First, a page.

LONDON — European research institute Leti has carried out field trials of a new low-power wide-area (LPWA) technology, a waveform tailored for Internet of Things (IoT) applications. It says that it showed significant performance gains in coverage, data-rate flexibility, and power consumption compared to other LPWA technologies like LoRa and NB-IoT.
While the project is still in the research phase, Vincent Berg, head of Leti’s Smart Object Communication Laboratory, told EE Times that the roadmap includes optimization and further integration, which includes the development of an RF ASIC, and it is also investigating standardization.
Leti’s LPWA approach includes a patented Turbo-FSK waveform, a flexible approach to the physical layer. It also relies on channel bonding, the ability to aggregate non-contiguous communication channels to increase coverage and data rates. The field trials confirmed the benefits of its LPWA approach in comparison to LoRa and NB-IoT, two of the leading LPWA technologies that enable wide-area communications at low cost and long battery life.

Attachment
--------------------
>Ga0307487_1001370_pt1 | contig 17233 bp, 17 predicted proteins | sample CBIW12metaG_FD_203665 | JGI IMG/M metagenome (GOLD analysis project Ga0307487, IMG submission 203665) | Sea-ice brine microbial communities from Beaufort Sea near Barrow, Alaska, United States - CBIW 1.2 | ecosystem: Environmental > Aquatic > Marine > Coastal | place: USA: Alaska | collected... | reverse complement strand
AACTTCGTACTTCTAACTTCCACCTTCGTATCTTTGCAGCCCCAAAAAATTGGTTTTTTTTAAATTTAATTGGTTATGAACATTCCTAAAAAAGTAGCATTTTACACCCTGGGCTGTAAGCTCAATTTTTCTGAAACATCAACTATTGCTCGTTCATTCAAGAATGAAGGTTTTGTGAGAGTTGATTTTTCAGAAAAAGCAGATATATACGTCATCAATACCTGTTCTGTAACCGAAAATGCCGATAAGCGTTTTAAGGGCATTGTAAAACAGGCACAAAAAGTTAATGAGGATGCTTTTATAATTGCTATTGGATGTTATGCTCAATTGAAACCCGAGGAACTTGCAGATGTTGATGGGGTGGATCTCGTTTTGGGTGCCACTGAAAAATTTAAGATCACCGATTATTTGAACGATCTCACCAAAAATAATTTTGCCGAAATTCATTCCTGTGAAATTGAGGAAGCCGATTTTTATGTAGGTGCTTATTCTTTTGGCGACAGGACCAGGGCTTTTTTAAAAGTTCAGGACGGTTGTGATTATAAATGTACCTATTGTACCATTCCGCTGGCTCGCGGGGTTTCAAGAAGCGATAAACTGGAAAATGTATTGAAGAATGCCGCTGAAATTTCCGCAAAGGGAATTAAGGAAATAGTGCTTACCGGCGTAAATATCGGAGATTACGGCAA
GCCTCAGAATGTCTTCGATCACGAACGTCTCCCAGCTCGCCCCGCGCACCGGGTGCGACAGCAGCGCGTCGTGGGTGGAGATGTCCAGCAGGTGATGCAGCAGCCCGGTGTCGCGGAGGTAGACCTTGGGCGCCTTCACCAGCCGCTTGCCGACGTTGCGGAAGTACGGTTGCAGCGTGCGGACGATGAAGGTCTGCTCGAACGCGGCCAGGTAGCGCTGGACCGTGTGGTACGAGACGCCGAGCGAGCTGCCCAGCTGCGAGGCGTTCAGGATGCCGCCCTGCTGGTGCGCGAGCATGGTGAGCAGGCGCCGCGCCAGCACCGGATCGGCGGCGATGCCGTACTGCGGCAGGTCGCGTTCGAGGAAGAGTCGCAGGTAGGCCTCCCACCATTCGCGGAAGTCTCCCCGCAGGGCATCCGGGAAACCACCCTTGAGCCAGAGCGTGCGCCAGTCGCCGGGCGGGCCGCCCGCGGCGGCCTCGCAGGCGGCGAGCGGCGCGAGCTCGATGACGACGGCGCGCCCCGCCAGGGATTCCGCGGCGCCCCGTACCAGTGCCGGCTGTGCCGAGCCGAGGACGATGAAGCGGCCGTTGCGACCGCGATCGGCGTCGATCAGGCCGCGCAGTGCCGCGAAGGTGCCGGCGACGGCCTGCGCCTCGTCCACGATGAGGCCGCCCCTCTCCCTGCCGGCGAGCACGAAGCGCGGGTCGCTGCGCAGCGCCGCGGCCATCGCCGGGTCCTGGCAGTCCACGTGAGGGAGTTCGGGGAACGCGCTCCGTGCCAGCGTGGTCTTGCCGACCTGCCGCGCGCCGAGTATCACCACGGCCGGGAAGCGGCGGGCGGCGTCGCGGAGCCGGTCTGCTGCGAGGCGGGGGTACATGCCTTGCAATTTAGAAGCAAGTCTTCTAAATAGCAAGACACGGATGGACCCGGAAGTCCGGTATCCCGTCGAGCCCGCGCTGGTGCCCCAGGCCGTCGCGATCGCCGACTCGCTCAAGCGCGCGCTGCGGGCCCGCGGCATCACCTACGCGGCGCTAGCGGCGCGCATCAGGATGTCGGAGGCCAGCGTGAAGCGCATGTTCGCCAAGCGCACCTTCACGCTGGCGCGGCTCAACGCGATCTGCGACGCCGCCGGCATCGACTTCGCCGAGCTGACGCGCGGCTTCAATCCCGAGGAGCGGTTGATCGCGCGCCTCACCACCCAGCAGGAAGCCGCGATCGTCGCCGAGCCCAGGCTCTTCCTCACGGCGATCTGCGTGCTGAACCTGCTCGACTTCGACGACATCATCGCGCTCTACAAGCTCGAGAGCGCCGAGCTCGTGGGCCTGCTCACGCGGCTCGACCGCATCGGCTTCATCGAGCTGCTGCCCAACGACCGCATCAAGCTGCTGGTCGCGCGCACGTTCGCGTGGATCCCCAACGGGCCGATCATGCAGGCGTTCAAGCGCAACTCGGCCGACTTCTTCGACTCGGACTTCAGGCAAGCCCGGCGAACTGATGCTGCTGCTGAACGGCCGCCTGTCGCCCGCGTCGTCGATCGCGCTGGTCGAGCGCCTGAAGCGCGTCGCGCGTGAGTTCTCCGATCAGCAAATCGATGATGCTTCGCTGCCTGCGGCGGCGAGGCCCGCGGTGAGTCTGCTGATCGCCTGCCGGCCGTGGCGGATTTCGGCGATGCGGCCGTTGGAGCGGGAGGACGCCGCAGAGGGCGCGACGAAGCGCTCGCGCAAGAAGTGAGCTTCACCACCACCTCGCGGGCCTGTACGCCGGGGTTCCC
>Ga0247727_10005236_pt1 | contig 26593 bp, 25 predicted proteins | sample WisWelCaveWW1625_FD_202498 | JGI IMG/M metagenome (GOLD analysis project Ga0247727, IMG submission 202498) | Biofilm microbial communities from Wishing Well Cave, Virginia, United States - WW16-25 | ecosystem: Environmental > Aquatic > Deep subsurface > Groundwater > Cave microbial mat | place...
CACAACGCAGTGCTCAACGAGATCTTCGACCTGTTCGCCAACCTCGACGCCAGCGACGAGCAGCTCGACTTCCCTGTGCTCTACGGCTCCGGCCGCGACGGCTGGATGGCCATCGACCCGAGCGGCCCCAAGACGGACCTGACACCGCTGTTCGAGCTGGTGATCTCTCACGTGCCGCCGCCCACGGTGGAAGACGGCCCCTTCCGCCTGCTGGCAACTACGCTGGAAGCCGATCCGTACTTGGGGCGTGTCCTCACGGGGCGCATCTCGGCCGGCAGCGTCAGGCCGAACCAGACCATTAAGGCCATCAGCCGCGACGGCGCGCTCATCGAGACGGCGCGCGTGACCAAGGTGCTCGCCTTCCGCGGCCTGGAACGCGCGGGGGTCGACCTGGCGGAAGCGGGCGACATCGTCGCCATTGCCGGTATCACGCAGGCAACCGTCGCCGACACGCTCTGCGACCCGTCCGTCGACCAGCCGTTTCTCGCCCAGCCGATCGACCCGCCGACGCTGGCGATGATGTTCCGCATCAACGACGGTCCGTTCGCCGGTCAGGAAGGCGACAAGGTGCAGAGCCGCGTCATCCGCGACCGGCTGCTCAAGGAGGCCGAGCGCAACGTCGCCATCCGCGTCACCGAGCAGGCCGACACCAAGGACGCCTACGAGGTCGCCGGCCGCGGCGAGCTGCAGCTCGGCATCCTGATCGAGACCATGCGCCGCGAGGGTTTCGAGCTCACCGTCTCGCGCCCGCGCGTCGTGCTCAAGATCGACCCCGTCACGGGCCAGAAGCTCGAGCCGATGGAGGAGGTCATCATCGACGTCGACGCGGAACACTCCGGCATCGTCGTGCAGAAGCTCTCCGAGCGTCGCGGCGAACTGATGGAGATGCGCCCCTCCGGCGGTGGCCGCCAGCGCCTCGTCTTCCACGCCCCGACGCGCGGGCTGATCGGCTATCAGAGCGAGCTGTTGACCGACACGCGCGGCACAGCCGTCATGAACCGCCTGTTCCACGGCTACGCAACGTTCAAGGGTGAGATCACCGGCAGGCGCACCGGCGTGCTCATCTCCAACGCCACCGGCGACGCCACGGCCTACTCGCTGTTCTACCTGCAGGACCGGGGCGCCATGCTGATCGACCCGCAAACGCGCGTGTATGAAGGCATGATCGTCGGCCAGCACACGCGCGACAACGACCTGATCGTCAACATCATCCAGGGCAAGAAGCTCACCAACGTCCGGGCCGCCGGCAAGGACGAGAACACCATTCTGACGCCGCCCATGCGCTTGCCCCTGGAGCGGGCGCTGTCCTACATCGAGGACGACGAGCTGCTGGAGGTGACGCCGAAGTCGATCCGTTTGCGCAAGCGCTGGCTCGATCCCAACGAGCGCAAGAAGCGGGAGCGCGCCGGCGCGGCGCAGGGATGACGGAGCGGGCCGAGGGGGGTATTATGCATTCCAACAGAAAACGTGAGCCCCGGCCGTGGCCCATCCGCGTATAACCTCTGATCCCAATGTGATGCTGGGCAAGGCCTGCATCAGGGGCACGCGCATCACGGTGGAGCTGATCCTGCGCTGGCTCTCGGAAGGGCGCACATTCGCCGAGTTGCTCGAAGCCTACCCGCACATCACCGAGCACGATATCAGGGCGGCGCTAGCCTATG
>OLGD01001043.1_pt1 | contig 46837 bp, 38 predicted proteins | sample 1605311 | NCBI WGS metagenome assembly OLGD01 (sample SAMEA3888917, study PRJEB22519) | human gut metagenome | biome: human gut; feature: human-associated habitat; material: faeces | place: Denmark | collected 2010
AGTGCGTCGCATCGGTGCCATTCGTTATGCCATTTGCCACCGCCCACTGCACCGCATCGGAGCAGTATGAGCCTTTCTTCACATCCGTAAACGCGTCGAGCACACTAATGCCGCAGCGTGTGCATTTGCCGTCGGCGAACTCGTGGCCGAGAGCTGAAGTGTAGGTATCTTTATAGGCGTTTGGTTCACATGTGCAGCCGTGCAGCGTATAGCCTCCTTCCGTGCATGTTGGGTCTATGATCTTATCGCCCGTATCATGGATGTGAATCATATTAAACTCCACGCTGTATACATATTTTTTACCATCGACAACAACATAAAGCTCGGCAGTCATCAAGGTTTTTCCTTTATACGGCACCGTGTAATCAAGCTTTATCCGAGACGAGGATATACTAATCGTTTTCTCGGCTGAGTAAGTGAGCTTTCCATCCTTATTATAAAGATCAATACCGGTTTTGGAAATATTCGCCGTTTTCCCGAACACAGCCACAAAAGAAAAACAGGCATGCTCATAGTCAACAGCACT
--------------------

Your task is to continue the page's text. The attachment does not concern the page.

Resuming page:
The results indicate that the new technology is especially suitable for long-range massive machine-type communication (mMTC) systems. These systems, in which billions of machine-type terminals can communicate wirelessly, are expected to proliferate after 5G networks are deployed, beginning in 2020. Cellular systems designed for humans do not adequately transmit the very short data packets that define mMTC systems.
Designed to demonstrate the performance and flexibility of the new waveform, the field-trial results stem primarily from the system’s flexible approach of the physical layer. The flexibility allows data-rate scaling from 3 Mbit/s down to 4 kbit/s, when transmission conditions are not particularly favorable and/or a long transmission range is required.